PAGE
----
20. It may be useful to check out https://www.firesafe.org.uk/fire-risk-assessment/.
  21. To design a means of escape from fire you need access to the premises and/or detailed plan of the premises. Section 4 of https://assets.publishing.service.gov.uk/government/uploads/system/uploads/attachment_data/file/422175/9449_Offices_and_Shops_v2.pdf will give you guidance how a satisfactory means of escape can be acheived, trying to do it by remote control is not possible, but you could employ a fire risk assessor.
  22. Tom Sutton

    Remove internal fire door

    The doors opening onto the staircase enclosure should be FD20 doors and a substantial well fitting standard door should achieve that standard. It is considered the head of the household with concern for his/her family will ensure all doors are closed at bedtime so ADB does not require automatic self-closers and therefore there will be a adequate means of escape from all habitable rooms using the staircase enclosure to the front door. During the waking hours the risk is less and everybody should be aware if there is a fire on the premises.
  23. jon

    closer for 257 HMO flat door

    Hi Is there a particular door closer i need for an internal flat door in a 257 HMO? thanks Jon
  24. Tom Sutton

    INTUMESCENT PIPE COLLAR DILEMMA

    Repeat submission.
  25. Tom Sutton

    INTUMESCENT PIPE COLLAR DILEMMA

    You first need to clean up the plaster work then measure the size of collar, depth, diameter and rating you require, then contact the experts like Envirograf at https://envirograf.com/product/intumescent-collar/ and get their advice.
  26. Hi, thanks for the reply. I was a bit unclear, the door is at the ground floor dividing the corridor to a sitting room, nearby there is the front door the sitting room window and stairs. I'm not into building my first though would be that removing the door a fire that start in the sitting room would propagate easier up the stairs. From what I understand these are FD certified timber internal door without a self closing mechanism and we don't usually keep them closed. Thanks for the support Nick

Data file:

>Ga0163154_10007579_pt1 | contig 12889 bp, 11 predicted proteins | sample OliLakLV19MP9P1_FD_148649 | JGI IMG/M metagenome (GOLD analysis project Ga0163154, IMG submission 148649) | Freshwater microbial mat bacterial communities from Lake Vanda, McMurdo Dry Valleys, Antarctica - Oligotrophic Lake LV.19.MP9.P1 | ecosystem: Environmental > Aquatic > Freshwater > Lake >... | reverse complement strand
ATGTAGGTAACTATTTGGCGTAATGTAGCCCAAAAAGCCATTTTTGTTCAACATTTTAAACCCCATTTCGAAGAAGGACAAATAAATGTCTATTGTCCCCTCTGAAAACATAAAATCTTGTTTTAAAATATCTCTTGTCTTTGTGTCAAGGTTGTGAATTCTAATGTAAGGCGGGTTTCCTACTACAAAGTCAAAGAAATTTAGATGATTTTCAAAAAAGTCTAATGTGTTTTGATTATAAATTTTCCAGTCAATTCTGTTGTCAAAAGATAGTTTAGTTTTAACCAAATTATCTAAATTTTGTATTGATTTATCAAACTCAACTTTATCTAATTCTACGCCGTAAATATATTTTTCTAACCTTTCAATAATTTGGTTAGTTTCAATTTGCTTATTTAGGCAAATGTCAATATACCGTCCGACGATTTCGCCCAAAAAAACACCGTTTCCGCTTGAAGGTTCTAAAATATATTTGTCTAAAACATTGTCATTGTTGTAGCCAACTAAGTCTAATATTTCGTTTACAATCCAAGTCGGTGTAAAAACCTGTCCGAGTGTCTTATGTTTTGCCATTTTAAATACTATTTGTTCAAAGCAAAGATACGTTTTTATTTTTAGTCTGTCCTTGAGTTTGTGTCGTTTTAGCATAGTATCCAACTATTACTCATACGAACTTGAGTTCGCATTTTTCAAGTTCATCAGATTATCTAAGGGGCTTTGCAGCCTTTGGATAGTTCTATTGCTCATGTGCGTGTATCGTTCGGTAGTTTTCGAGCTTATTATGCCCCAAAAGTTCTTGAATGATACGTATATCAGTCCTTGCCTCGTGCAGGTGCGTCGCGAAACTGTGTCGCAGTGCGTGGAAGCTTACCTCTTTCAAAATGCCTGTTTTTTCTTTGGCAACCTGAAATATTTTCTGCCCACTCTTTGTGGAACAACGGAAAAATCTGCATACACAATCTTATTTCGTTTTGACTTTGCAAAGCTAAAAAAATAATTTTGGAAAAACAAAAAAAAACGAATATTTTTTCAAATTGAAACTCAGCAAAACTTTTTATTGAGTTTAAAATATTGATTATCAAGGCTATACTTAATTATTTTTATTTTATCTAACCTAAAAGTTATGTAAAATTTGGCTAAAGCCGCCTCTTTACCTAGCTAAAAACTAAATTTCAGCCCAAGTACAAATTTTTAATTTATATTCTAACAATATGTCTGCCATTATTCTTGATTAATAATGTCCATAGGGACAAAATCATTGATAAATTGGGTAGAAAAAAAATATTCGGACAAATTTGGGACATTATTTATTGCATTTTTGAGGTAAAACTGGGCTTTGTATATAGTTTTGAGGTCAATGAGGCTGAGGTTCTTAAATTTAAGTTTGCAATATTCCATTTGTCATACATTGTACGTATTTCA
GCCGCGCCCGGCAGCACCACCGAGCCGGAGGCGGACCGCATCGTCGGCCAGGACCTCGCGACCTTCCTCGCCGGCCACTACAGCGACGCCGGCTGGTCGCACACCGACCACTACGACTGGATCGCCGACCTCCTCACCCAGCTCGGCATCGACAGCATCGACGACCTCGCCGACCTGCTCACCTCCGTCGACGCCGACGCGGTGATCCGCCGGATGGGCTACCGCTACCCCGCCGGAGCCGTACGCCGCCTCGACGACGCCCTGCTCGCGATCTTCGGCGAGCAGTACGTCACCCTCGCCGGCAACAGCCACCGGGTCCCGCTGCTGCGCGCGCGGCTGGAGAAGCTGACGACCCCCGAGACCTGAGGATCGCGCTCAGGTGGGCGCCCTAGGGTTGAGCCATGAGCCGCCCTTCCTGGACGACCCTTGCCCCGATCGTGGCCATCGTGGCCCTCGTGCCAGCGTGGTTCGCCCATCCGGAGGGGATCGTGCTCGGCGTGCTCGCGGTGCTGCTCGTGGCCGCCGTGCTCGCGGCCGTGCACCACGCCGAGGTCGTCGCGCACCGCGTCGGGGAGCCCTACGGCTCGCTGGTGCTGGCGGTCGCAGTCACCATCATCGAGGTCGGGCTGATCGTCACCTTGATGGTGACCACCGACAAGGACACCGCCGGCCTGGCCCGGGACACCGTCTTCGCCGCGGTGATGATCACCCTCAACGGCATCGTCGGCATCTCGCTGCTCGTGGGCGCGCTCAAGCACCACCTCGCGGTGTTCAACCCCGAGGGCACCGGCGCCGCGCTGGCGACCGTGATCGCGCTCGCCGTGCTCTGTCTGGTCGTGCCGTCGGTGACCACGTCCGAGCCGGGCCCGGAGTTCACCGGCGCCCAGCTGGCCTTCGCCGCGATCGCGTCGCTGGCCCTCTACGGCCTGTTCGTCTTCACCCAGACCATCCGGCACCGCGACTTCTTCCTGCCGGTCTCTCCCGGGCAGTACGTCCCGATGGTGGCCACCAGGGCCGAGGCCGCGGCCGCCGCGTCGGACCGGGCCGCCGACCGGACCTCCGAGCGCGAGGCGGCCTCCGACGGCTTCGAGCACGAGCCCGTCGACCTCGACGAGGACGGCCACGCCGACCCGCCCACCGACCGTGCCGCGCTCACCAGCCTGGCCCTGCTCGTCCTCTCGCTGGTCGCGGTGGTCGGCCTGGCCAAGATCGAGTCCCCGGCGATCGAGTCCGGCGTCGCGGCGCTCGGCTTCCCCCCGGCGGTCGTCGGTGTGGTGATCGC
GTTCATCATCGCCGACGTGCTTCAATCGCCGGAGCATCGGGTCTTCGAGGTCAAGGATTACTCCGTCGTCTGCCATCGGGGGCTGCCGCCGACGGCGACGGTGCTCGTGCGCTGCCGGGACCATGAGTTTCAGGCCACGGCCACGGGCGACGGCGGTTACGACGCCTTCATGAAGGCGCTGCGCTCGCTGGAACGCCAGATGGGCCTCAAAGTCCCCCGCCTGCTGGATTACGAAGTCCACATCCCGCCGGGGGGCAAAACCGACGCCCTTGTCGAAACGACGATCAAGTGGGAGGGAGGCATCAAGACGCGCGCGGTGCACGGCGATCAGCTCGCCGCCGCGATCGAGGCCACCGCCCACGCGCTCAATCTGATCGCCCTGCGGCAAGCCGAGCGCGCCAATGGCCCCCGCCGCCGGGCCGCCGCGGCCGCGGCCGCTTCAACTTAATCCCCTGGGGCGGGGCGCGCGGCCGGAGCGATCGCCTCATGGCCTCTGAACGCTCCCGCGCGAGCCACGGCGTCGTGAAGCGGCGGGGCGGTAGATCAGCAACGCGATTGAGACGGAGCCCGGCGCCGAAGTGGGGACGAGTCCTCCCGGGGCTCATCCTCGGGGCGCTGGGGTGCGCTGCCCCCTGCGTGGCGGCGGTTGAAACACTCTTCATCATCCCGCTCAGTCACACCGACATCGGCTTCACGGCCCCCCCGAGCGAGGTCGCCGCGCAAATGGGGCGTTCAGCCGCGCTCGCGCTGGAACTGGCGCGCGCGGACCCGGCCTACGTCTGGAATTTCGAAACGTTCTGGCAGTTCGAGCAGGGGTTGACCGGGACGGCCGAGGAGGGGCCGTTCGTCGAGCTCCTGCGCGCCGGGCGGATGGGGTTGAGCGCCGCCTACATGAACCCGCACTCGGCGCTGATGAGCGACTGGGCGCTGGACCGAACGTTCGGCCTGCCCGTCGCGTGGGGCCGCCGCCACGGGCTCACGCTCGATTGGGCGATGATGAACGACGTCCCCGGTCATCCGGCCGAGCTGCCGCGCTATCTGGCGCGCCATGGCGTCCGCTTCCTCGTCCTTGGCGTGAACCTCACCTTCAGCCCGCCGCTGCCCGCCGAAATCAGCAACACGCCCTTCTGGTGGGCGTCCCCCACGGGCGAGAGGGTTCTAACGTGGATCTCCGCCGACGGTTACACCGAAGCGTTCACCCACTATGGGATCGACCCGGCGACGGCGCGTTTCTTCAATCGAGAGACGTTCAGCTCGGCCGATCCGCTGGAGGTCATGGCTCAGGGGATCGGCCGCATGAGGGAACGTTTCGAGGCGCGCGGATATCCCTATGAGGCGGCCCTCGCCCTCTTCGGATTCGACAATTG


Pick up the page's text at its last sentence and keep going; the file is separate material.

27. I am working in an old listed building, previously used as a GP surgery, that is now being renovated into an office building. The building has two floors and a basement. There are three fire exits on the ground floor and an external wooden staircase from the first floor. As the building is listed the council are requesting to keep the internal doors as they are, however I feel FD30(S) fire doors should be considered. However, I cannot find any legislation that provides a detailed explanation of when and where fire doors are required. The building is medium sized with 4 offices on the ground floor and four offices and a kitchen on the first floor. It seems excessive to request fire doors on every room as there is there is an L1 fire detection system throughout the building and alternative means of escape. I've suggested installing five fire doors, covering the kitchen, an inner room and distances created than 18 metres. Is anyone able to help me with this?
  28. Tom Sutton

    Remove internal fire door

    According to Approved Document B (fire safety) volume 1: Dwellinghouses section 2 it could be argued that your proposals are acceptable providing you have escape windows in all habitable rooms. But I would consider it foolhardy, because the best means of escape, upstairs, from fire, in a semi detached house is out of the bedroom, into the staircase enclosure down the stairs and out of the front door, also it could be available for a reasonable length of time. Having to use escape windows is a last resort and with your proposals within the first minutes of a fire in the sitting room ( high risk) the staircase would be lost and the escape windows the only way. Consider your option carefully.